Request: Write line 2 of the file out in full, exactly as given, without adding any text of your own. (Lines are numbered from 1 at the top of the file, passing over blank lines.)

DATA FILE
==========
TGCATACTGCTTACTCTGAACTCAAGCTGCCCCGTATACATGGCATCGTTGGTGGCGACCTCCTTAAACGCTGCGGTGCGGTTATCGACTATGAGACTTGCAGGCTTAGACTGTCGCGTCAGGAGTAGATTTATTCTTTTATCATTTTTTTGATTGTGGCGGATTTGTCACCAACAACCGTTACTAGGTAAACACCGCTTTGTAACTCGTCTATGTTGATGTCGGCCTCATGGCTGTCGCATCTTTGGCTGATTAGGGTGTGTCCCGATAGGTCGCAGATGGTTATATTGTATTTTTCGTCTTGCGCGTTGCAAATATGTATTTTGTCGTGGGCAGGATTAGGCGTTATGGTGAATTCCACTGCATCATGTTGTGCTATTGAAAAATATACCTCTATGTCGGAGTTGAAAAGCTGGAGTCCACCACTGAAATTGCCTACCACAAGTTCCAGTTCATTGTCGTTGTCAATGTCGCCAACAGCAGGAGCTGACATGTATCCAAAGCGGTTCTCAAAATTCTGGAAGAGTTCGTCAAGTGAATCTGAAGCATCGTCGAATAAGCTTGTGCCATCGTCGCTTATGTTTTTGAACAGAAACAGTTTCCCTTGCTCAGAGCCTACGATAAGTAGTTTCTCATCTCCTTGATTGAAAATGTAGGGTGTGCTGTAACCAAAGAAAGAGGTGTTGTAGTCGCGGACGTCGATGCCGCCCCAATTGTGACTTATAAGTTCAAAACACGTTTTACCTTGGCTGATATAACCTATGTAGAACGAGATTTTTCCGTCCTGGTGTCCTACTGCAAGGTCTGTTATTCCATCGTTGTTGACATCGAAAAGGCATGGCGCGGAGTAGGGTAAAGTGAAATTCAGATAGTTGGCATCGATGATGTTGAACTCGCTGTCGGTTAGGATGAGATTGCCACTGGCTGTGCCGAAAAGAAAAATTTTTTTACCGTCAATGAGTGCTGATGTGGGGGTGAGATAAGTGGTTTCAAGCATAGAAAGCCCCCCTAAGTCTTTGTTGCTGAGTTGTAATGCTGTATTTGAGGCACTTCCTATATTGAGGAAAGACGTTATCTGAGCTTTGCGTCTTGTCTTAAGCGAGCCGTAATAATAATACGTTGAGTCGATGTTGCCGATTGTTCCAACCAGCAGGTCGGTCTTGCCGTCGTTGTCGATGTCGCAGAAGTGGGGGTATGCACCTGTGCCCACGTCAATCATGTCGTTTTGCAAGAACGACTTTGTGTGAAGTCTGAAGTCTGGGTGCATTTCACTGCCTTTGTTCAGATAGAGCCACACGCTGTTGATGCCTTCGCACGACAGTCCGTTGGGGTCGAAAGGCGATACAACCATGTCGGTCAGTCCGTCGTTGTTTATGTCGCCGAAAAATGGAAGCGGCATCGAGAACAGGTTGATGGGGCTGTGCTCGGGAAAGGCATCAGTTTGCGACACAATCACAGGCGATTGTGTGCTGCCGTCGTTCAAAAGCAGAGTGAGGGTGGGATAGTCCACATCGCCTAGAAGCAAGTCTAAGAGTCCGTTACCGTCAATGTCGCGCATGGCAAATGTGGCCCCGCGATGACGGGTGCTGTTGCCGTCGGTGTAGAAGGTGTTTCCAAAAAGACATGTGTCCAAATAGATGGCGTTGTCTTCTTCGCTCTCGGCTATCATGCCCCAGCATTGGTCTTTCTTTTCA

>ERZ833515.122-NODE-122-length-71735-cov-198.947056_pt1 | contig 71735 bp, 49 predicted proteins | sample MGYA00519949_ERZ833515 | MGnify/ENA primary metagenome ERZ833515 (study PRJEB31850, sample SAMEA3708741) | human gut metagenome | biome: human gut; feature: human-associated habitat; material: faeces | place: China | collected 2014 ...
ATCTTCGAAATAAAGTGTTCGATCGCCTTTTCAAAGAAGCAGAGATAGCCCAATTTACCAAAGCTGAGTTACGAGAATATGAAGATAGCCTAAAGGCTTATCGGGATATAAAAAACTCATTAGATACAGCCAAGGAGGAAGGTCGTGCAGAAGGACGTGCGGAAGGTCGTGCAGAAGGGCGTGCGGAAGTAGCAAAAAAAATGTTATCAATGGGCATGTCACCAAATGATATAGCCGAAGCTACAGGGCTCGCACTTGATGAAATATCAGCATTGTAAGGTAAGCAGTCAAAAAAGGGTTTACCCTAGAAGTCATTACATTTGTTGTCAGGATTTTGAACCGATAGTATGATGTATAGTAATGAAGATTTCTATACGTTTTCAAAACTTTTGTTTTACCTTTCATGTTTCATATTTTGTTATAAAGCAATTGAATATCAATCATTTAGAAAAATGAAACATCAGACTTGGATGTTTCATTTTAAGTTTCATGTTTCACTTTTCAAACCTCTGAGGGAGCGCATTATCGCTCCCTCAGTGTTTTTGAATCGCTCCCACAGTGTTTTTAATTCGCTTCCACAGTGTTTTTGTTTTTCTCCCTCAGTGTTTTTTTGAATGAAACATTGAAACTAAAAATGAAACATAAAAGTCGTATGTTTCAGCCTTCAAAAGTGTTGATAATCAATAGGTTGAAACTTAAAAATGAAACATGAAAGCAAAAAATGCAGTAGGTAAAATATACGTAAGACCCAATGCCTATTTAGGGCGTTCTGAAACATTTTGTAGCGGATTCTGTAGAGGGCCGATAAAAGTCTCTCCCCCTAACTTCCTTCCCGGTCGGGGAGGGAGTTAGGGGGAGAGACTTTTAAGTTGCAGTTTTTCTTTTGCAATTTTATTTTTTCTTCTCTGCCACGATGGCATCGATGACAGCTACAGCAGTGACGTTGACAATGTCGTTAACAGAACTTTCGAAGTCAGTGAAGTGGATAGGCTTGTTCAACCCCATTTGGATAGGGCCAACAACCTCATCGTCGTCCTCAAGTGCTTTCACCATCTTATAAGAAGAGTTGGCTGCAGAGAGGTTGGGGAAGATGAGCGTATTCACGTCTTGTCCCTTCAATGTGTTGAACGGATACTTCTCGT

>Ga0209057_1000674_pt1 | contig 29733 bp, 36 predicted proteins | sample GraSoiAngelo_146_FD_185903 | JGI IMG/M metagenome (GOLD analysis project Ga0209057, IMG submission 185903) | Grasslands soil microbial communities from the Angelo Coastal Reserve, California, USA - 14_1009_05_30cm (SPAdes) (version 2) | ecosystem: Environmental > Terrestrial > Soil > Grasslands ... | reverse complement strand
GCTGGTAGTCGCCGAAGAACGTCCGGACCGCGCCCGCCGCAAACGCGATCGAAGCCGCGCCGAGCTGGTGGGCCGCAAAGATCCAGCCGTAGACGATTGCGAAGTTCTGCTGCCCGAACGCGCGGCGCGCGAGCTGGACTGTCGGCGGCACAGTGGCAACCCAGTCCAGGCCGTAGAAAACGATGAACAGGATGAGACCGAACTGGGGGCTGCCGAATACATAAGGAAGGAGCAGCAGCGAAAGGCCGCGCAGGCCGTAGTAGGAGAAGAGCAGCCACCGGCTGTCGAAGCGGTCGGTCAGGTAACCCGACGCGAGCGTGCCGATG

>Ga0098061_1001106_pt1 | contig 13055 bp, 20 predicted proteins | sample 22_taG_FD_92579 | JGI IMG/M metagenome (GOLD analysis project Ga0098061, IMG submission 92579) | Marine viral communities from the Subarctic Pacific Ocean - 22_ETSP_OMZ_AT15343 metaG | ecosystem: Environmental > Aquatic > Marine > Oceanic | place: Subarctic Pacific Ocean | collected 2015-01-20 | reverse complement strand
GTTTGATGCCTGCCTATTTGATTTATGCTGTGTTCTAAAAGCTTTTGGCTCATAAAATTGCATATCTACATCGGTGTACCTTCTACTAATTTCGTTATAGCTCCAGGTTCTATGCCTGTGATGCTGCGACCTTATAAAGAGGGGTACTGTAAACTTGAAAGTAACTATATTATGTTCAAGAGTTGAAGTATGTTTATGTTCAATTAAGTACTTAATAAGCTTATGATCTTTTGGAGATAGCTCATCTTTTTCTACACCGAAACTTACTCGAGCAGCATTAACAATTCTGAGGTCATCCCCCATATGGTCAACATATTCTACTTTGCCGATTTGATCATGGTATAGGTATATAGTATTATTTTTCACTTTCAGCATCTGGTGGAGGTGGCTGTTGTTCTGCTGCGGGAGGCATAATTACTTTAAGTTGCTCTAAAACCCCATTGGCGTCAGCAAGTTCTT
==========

>ERZ833515.122-NODE-122-length-71735-cov-198.947056_pt1 | contig 71735 bp, 49 predicted proteins | sample MGYA00519949_ERZ833515 | MGnify/ENA primary metagenome ERZ833515 (study PRJEB31850, sample SAMEA3708741) | human gut metagenome | biome: human gut; feature: human-associated habitat; material: faeces | place: China | collected 2014 ...